ST. GEORGE — The Internal Revenue Service finished its 2016 “Dirty Dozen” tax scams list by warning taxpayers against using frivolous tax arguments to avoid paying their taxes.
The IRS also released the 2016 version of “The Truth about Frivolous Tax Arguments.” The document describes and responds to some of the common frivolous tax arguments made by those who oppose compliance with federal tax laws. Examples include contentions that taxpayers can refuse to pay taxes on religious or moral grounds by invoking the First Amendment. The cases cited in the document demonstrate how frivolous arguments are treated by the IRS and the courts.
“The IRS and the courts hear many outlandish arguments from people trying to avoid their legal filing and tax obligations,” IRS Commissioner John Koskinen said. “Taxpayers should avoid unscrupulous promoters of false tax-avoidance arguments because taxpayers end up paying what they owe plus potential penalties and interest mandated by law.”
Compiled annually, the “Dirty Dozen” lists a variety of common scams that taxpayers may encounter anytime, but many of these schemes peak during filing season as people prepare their returns or hire someone to help with their taxes.
Perpetrators of illegal scams may be subject to significant penalties and interest as well as possible criminal prosecution. IRS Criminal Investigation works closely with the Department of Justice to shut down scams and prosecute the criminals behind them.
Debunking frivolous tax arguments
“The Truth about Frivolous Tax Arguments” describes and responds to some of the common frivolous tax arguments made by those who oppose compliance with federal tax laws. The 2016 version includes numerous recently-decided cases that demonstrate that the courts continue to regard such arguments as illegitimate.
Besides the First Amendment example cited earlier, other examples of frivolous arguments include contentions that the only “employees” subject to federal income tax are employees of the federal government and that only foreign-source income is taxable.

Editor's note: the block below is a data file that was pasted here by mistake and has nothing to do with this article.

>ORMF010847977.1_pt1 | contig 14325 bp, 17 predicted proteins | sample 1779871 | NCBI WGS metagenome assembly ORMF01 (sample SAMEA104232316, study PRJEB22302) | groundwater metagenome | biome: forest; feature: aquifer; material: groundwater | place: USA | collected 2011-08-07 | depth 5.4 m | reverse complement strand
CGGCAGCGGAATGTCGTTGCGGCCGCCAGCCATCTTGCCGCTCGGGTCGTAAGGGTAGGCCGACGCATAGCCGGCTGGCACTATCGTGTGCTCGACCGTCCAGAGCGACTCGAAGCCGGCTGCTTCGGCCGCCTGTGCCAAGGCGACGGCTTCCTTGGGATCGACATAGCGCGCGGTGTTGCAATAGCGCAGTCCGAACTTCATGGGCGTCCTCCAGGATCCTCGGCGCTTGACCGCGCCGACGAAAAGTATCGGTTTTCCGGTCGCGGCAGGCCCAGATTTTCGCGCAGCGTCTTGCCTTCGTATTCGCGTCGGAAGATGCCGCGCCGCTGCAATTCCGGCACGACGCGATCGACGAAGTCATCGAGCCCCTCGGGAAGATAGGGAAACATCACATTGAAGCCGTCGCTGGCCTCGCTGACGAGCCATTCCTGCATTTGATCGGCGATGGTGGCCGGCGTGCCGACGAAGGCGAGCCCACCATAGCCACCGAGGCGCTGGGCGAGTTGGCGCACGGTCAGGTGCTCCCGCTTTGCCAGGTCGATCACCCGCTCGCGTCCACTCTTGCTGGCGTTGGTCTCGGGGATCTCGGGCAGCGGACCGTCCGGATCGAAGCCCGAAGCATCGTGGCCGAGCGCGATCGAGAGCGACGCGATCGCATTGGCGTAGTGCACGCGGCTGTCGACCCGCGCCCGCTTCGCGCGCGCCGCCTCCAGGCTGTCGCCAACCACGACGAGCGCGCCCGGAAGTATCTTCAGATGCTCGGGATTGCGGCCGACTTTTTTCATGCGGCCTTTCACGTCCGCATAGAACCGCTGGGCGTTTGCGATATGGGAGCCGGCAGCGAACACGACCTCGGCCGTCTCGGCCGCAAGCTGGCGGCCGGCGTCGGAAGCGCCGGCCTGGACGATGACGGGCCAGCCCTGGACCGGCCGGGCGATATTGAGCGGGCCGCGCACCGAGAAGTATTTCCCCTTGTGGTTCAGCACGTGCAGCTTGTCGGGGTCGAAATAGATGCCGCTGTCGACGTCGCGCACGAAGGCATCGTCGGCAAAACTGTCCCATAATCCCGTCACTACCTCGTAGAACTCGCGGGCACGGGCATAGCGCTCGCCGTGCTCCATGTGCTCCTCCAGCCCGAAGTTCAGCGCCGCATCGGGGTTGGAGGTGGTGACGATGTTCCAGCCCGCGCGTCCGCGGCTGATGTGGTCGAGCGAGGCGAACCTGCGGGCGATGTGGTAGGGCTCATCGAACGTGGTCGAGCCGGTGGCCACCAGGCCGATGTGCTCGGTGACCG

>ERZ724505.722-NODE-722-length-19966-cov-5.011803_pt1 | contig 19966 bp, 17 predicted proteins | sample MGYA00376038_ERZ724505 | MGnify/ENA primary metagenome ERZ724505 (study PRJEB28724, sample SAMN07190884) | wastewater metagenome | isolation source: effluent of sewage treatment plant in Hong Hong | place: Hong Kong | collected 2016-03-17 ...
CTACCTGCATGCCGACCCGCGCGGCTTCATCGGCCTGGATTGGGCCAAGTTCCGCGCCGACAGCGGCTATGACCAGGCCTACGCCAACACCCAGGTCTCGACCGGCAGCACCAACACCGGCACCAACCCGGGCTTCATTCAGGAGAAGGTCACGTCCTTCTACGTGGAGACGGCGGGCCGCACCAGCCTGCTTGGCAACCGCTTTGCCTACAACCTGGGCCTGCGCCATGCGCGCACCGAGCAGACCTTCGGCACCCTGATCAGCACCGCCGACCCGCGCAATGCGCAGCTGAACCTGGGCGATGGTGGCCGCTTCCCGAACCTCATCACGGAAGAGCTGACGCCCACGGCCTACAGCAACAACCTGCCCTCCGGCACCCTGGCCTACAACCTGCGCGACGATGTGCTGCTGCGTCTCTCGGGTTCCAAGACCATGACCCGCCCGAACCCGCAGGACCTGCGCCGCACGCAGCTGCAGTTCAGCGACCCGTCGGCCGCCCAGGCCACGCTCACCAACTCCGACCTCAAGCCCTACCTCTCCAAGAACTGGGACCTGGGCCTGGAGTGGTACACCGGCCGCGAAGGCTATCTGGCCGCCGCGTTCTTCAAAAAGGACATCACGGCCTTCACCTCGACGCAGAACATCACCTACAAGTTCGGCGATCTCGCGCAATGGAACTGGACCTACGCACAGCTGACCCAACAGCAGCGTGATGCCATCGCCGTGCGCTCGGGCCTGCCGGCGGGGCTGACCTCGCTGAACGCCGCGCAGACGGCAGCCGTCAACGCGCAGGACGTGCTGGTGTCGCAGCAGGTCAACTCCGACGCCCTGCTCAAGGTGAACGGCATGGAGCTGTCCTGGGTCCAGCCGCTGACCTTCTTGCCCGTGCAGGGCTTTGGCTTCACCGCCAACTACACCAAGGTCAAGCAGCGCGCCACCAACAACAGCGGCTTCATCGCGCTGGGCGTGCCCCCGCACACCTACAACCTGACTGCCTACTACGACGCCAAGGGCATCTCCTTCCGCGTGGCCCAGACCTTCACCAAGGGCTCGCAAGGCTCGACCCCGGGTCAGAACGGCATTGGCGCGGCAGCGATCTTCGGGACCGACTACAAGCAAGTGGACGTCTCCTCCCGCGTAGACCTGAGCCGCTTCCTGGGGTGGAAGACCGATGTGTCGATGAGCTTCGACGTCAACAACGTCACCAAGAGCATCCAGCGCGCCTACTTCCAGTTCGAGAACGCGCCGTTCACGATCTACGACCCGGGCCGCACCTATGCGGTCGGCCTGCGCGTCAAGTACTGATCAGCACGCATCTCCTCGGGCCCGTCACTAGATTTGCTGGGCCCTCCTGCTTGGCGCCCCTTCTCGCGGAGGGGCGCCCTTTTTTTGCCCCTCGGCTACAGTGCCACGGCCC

Don’t get talked into using a frivolous argument
Promoters of frivolous schemes encourage taxpayers to make unreasonable and outlandish claims to avoid paying the taxes they owe. These arguments are wrong and have been thrown out of court. While taxpayers have the right to contest their tax liabilities in court, no one has the right to disobey the law or disregard their responsibility to pay taxes.
The penalty for filing a frivolous tax return is $5,000. The penalty applies to anyone who submits a purported tax return or other specified submission, if any portion of the submission is based on a position the IRS identified as frivolous in Notice 2010-33, 2010-17 I.R.B. 609, or reflects a desire to delay or impede administration of the tax laws.
Those who promote or adopt frivolous positions also risk a variety of other penalties. For example, taxpayers could be responsible for an accuracy-related penalty, a civil fraud penalty, an erroneous refund claim penalty or a failure to file penalty. The Tax Court may also impose a penalty against taxpayers who make frivolous arguments in court.
Taxpayers who rely on frivolous arguments and schemes may also face criminal prosecution for attempting to evade or defeat tax. Similarly, taxpayers may be convicted of a felony for willfully making and signing under penalties of perjury any return, statement or other document that the person does not believe to be true and correct as to every material matter. Persons who promote frivolous arguments and those who assist taxpayers in claiming tax benefits based on frivolous arguments may be prosecuted for a felony.